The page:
Despite a declining Texas Petro Index, economist Karr Ingham said Texas and U.S. consumers continue to benefit from plentiful, affordable energy. “The remarkable efficiencies achieved by the upstream oil and gas industry in Texas mean record and growing production with fewer employees and rigs,” Ingham said. Ingham, TPI creator and economist for Texas Alliance of Energy Producers, said Jan. 28 in Houston the index reached its 2019 peak of 213.2 in February and then declined 10 straight months to 193.6 for December (base 100 in January 1995). The index lost 9.4 percent of its value in the 10-month decline.
Ingham said 2019 was characterized by lower wellhead prices for crude oil and natural gas compared to 2018, a declining rig count, decreases in drilling permits issued, and lower numbers of oil and gas well completions. Total statewide industry employment was down, although oil and gas extraction employment continued to increase along with declines in the support activities sector. Ingham added, “Unlike the previous two contractions, crude oil prices actually stabilized in 2019, helping to sustain higher levels of exploration and production… This helped to sustain industry employment on the operating/producing side.”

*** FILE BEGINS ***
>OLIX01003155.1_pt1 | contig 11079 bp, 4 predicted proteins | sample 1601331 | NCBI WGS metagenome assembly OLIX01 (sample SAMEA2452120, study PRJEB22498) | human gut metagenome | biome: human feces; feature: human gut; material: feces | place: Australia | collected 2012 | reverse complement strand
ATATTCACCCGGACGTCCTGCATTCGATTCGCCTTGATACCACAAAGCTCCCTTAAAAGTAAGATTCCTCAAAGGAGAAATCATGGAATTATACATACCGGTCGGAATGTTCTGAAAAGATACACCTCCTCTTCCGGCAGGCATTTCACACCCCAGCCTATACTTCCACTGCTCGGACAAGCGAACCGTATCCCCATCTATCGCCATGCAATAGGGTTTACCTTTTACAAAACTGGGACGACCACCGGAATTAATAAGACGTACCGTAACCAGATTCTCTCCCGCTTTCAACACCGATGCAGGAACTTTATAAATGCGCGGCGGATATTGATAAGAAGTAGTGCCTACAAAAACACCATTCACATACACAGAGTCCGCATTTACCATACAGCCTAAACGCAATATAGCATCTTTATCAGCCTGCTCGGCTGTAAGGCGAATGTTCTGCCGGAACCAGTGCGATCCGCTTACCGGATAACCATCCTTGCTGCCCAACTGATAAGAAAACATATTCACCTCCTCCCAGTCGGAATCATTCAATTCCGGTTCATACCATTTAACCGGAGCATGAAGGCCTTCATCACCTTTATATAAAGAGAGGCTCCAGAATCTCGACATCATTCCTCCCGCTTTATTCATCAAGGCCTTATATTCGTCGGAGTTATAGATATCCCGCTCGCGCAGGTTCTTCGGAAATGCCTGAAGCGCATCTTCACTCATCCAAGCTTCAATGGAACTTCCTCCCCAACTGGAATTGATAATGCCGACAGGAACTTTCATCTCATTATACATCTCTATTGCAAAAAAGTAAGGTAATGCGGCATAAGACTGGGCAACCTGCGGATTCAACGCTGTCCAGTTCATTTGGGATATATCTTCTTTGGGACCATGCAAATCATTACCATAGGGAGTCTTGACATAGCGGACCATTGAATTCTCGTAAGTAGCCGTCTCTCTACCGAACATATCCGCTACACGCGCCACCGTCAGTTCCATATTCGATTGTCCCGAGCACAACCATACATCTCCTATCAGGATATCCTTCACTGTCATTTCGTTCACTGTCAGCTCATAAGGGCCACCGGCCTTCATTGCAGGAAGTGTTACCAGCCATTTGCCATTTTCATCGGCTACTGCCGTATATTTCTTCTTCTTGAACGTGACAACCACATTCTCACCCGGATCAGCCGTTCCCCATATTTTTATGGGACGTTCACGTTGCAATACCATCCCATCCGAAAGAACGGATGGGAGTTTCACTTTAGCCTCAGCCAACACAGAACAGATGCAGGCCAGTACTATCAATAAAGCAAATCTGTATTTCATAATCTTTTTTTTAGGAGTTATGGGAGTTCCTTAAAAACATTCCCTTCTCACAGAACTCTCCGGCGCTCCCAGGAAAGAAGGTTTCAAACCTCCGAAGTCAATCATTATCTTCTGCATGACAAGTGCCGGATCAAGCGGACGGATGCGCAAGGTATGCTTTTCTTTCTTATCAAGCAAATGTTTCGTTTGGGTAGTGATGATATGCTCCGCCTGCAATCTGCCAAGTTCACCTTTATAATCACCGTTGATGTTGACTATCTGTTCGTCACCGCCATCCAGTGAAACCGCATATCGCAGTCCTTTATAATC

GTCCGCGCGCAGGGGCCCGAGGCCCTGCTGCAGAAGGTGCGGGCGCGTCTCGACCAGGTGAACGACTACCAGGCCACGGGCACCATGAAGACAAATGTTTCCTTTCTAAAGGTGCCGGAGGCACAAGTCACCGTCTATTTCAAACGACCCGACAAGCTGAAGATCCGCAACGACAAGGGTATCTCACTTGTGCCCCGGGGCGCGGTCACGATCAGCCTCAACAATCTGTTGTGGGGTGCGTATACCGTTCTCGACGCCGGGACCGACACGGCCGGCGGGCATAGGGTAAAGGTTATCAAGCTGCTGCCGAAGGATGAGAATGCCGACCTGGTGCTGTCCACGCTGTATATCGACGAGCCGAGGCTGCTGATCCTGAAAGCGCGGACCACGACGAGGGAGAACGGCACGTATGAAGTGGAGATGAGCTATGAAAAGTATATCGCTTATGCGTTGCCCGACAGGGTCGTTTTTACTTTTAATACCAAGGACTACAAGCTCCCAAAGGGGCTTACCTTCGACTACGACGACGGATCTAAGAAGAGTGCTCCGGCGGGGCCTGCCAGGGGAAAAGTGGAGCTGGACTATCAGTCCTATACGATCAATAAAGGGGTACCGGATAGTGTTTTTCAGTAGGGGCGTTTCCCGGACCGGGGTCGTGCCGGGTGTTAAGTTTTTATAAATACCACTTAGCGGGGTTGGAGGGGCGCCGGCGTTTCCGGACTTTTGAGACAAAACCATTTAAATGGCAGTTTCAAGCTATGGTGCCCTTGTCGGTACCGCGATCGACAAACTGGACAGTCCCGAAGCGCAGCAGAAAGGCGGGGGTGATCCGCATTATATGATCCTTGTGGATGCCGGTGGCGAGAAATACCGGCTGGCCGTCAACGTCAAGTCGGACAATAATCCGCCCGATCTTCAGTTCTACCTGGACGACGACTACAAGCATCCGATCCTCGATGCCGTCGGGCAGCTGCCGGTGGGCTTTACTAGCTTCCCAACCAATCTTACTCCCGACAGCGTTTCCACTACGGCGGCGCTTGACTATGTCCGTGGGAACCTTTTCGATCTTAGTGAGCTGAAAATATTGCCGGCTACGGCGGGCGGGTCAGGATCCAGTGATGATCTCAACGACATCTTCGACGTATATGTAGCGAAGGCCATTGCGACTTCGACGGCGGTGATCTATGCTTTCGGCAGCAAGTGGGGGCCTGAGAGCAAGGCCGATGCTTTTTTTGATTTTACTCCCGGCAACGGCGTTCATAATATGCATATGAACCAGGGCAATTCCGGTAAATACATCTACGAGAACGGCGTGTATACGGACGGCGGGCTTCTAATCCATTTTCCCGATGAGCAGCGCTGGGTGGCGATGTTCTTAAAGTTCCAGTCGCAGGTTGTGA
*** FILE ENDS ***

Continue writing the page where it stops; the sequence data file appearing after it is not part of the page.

Crude oil production grew by 15 percent in 2019 following an increase of 26 percent in 2018. Production continued to set records – topping 5 million barrels per day in July and exceeding 1.85 billion barrels for the year. Also for the year, rig count average was down 10 percent, drilling permits issued were down 12 percent, and crude oil well completions were down 18 percent compared to 2018.